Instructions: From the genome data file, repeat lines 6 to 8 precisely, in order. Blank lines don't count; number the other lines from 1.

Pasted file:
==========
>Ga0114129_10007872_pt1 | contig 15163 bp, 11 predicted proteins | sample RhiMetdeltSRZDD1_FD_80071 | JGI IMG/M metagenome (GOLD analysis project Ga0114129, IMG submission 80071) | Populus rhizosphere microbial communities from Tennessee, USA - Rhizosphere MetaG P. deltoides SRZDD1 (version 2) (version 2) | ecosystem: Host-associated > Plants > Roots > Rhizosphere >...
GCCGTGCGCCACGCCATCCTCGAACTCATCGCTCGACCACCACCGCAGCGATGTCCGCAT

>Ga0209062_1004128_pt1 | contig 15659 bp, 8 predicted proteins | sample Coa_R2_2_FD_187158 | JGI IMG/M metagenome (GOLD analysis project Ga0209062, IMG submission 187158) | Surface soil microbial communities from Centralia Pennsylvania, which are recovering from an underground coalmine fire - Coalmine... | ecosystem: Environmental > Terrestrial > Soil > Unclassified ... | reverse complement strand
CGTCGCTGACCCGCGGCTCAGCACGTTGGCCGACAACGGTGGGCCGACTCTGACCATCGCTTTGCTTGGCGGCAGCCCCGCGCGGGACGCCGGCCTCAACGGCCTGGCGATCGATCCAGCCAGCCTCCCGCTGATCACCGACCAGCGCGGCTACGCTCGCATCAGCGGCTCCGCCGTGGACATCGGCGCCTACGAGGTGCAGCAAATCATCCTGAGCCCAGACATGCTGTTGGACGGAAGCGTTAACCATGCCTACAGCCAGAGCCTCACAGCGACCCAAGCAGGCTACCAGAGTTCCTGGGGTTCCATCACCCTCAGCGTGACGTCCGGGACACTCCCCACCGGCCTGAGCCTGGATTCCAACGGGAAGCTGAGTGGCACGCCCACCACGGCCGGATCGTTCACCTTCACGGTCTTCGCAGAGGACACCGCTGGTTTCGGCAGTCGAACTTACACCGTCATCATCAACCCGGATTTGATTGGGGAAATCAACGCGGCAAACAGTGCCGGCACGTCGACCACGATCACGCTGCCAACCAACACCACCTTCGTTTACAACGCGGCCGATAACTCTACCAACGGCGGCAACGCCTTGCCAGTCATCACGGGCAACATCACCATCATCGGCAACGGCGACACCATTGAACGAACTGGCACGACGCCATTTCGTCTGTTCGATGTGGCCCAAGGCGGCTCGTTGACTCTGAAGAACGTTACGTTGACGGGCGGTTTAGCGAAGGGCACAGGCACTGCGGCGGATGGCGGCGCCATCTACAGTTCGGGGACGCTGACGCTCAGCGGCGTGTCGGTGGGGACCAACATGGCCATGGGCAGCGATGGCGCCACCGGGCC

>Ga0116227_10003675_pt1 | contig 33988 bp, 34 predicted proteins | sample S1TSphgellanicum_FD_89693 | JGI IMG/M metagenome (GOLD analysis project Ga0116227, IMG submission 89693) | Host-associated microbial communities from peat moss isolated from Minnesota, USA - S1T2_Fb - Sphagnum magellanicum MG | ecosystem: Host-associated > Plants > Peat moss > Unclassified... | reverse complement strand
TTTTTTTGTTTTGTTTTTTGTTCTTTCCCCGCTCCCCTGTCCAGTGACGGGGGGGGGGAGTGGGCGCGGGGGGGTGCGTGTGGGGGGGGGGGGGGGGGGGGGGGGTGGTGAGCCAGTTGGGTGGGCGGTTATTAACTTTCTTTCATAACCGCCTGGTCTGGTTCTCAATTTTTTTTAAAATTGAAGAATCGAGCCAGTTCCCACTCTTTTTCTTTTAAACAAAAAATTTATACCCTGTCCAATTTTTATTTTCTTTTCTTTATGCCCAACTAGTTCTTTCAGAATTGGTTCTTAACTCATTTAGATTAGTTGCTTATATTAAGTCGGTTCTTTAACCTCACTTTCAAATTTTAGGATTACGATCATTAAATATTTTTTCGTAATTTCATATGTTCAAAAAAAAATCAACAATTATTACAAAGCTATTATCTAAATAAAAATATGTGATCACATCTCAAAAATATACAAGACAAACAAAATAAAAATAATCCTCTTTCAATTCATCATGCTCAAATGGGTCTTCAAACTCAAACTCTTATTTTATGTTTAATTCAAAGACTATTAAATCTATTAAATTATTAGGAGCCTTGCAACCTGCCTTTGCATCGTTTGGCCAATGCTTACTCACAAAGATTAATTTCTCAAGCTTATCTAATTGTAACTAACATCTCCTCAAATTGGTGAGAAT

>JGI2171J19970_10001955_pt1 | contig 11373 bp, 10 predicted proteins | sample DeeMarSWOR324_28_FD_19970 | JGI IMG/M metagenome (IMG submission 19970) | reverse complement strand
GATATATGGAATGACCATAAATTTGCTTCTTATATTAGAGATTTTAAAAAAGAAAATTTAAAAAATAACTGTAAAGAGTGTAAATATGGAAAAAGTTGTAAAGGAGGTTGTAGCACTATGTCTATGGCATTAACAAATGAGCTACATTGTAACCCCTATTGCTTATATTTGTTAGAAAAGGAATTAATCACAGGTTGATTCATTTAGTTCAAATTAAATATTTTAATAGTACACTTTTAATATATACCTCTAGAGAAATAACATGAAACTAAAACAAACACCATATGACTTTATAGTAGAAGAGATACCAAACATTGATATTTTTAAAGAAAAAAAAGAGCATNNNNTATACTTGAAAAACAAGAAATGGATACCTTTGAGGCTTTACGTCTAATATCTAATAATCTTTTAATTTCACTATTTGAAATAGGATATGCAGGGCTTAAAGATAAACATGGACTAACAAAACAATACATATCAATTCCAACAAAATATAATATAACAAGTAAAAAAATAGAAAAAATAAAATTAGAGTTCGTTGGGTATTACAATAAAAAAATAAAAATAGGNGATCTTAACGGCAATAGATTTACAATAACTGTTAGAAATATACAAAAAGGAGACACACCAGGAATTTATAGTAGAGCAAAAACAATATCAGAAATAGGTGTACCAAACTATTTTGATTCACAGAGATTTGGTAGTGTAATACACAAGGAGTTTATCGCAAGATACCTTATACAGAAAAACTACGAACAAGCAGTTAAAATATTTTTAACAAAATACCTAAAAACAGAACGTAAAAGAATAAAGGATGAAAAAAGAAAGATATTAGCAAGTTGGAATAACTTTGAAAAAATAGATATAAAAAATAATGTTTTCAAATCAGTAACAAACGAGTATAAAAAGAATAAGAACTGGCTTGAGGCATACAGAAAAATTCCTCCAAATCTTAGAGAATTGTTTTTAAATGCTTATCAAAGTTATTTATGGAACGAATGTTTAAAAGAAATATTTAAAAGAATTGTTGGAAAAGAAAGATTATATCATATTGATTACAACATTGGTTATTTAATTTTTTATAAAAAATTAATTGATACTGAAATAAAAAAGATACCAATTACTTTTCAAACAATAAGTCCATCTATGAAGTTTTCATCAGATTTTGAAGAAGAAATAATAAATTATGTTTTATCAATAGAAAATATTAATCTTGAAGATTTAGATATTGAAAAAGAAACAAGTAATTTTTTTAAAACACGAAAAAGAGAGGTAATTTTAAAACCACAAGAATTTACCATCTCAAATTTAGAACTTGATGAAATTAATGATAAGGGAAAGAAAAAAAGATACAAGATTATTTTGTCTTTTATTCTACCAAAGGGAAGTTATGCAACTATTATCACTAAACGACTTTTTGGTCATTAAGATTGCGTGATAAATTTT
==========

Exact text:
TTTTTTTGTTTTGTTTTTTGTTCTTTCCCCGCTCCCCTGTCCAGTGACGGGGGGGGGGAGTGGGCGCGGGGGGGTGCGTGTGGGGGGGGGGGGGGGGGGGGGGGGTGGTGAGCCAGTTGGGTGGGCGGTTATTAACTTTCTTTCATAACCGCCTGGTCTGGTTCTCAATTTTTTTTAAAATTGAAGAATCGAGCCAGTTCCCACTCTTTTTCTTTTAAACAAAAAATTTATACCCTGTCCAATTTTTATTTTCTTTTCTTTATGCCCAACTAGTTCTTTCAGAATTGGTTCTTAACTCATTTAGATTAGTTGCTTATATTAAGTCGGTTCTTTAACCTCACTTTCAAATTTTAGGATTACGATCATTAAATATTTTTTCGTAATTTCATATGTTCAAAAAAAAATCAACAATTATTACAAAGCTATTATCTAAATAAAAATATGTGATCACATCTCAAAAATATACAAGACAAACAAAATAAAAATAATCCTCTTTCAATTCATCATGCTCAAATGGGTCTTCAAACTCAAACTCTTATTTTATGTTTAATTCAAAGACTATTAAATCTATTAAATTATTAGGAGCCTTGCAACCTGCCTTTGCATCGTTTGGCCAATGCTTACTCACAAAGATTAATTTCTCAAGCTTATCTAATTGTAACTAACATCTCCTCAAATTGGTGAGAAT

>JGI2171J19970_10001955_pt1 | contig 11373 bp, 10 predicted proteins | sample DeeMarSWOR324_28_FD_19970 | JGI IMG/M metagenome (IMG submission 19970) | reverse complement strand
GATATATGGAATGACCATAAATTTGCTTCTTATATTAGAGATTTTAAAAAAGAAAATTTAAAAAATAACTGTAAAGAGTGTAAATATGGAAAAAGTTGTAAAGGAGGTTGTAGCACTATGTCTATGGCATTAACAAATGAGCTACATTGTAACCCCTATTGCTTATATTTGTTAGAAAAGGAATTAATCACAGGTTGATTCATTTAGTTCAAATTAAATATTTTAATAGTACACTTTTAATATATACCTCTAGAGAAATAACATGAAACTAAAACAAACACCATATGACTTTATAGTAGAAGAGATACCAAACATTGATATTTTTAAAGAAAAAAAAGAGCATNNNNTATACTTGAAAAACAAGAAATGGATACCTTTGAGGCTTTACGTCTAATATCTAATAATCTTTTAATTTCACTATTTGAAATAGGATATGCAGGGCTTAAAGATAAACATGGACTAACAAAACAATACATATCAATTCCAACAAAATATAATATAACAAGTAAAAAAATAGAAAAAATAAAATTAGAGTTCGTTGGGTATTACAATAAAAAAATAAAAATAGGNGATCTTAACGGCAATAGATTTACAATAACTGTTAGAAATATACAAAAAGGAGACACACCAGGAATTTATAGTAGAGCAAAAACAATATCAGAAATAGGTGTACCAAACTATTTTGATTCACAGAGATTTGGTAGTGTAATACACAAGGAGTTTATCGCAAGATACCTTATACAGAAAAACTACGAACAAGCAGTTAAAATATTTTTAACAAAATACCTAAAAACAGAACGTAAAAGAATAAAGGATGAAAAAAGAAAGATATTAGCAAGTTGGAATAACTTTGAAAAAATAGATATAAAAAATAATGTTTTCAAATCAGTAACAAACGAGTATAAAAAGAATAAGAACTGGCTTGAGGCATACAGAAAAATTCCTCCAAATCTTAGAGAATTGTTTTTAAATGCTTATCAAAGTTATTTATGGAACGAATGTTTAAAAGAAATATTTAAAAGAATTGTTGGAAAAGAAAGATTATATCATATTGATTACAACATTGGTTATTTAATTTTTTATAAAAAATTAATTGATACTGAAATAAAAAAGATACCAATTACTTTTCAAACAATAAGTCCATCTATGAAGTTTTCATCAGATTTTGAAGAAGAAATAATAAATTATGTTTTATCAATAGAAAATATTAATCTTGAAGATTTAGATATTGAAAAAGAAACAAGTAATTTTTTTAAAACACGAAAAAGAGAGGTAATTTTAAAACCACAAGAATTTACCATCTCAAATTTAGAACTTGATGAAATTAATGATAAGGGAAAGAAAAAAAGATACAAGATTATTTTGTCTTTTATTCTACCAAAGGGAAGTTATGCAACTATTATCACTAAACGACTTTTTGGTCATTAAGATTGCGTGATAAATTTT